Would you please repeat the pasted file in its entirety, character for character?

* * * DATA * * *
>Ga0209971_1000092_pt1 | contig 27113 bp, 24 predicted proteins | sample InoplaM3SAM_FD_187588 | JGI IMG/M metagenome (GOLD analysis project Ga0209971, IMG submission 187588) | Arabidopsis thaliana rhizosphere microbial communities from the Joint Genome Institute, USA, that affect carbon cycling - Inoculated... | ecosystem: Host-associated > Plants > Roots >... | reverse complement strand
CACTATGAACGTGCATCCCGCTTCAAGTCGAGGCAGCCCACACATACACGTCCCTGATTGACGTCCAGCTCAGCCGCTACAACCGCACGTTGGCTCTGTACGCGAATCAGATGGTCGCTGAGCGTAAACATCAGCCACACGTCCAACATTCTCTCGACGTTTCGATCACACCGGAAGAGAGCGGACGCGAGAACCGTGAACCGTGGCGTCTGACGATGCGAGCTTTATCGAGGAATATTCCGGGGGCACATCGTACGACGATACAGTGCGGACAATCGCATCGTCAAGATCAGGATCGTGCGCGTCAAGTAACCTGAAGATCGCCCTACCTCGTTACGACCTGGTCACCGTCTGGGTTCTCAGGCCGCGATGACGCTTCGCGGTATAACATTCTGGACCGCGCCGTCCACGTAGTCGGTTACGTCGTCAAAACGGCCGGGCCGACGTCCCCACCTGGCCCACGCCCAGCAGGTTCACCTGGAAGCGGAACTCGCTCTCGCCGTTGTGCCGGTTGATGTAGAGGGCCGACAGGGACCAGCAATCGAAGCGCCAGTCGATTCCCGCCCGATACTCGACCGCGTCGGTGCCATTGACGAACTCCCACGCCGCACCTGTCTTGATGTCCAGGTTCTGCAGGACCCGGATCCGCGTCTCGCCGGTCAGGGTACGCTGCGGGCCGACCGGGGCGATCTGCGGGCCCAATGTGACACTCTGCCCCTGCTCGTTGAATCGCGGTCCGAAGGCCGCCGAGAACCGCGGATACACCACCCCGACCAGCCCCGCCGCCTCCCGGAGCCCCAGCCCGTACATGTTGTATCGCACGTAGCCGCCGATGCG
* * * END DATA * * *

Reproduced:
>Ga0209971_1000092_pt1 | contig 27113 bp, 24 predicted proteins | sample InoplaM3SAM_FD_187588 | JGI IMG/M metagenome (GOLD analysis project Ga0209971, IMG submission 187588) | Arabidopsis thaliana rhizosphere microbial communities from the Joint Genome Institute, USA, that affect carbon cycling - Inoculated... | ecosystem: Host-associated > Plants > Roots >... | reverse complement strand
CACTATGAACGTGCATCCCGCTTCAAGTCGAGGCAGCCCACACATACACGTCCCTGATTGACGTCCAGCTCAGCCGCTACAACCGCACGTTGGCTCTGTACGCGAATCAGATGGTCGCTGAGCGTAAACATCAGCCACACGTCCAACATTCTCTCGACGTTTCGATCACACCGGAAGAGAGCGGACGCGAGAACCGTGAACCGTGGCGTCTGACGATGCGAGCTTTATCGAGGAATATTCCGGGGGCACATCGTACGACGATACAGTGCGGACAATCGCATCGTCAAGATCAGGATCGTGCGCGTCAAGTAACCTGAAGATCGCCCTACCTCGTTACGACCTGGTCACCGTCTGGGTTCTCAGGCCGCGATGACGCTTCGCGGTATAACATTCTGGACCGCGCCGTCCACGTAGTCGGTTACGTCGTCAAAACGGCCGGGCCGACGTCCCCACCTGGCCCACGCCCAGCAGGTTCACCTGGAAGCGGAACTCGCTCTCGCCGTTGTGCCGGTTGATGTAGAGGGCCGACAGGGACCAGCAATCGAAGCGCCAGTCGATTCCCGCCCGATACTCGACCGCGTCGGTGCCATTGACGAACTCCCACGCCGCACCTGTCTTGATGTCCAGGTTCTGCAGGACCCGGATCCGCGTCTCGCCGGTCAGGGTACGCTGCGGGCCGACCGGGGCGATCTGCGGGCCCAATGTGACACTCTGCCCCTGCTCGTTGAATCGCGGTCCGAAGGCCGCCGAGAACCGCGGATACACCACCCCGACCAGCCCCGCCGCCTCCCGGAGCCCCAGCCCGTACATGTTGTATCGCACGTAGCCGCCGATGCG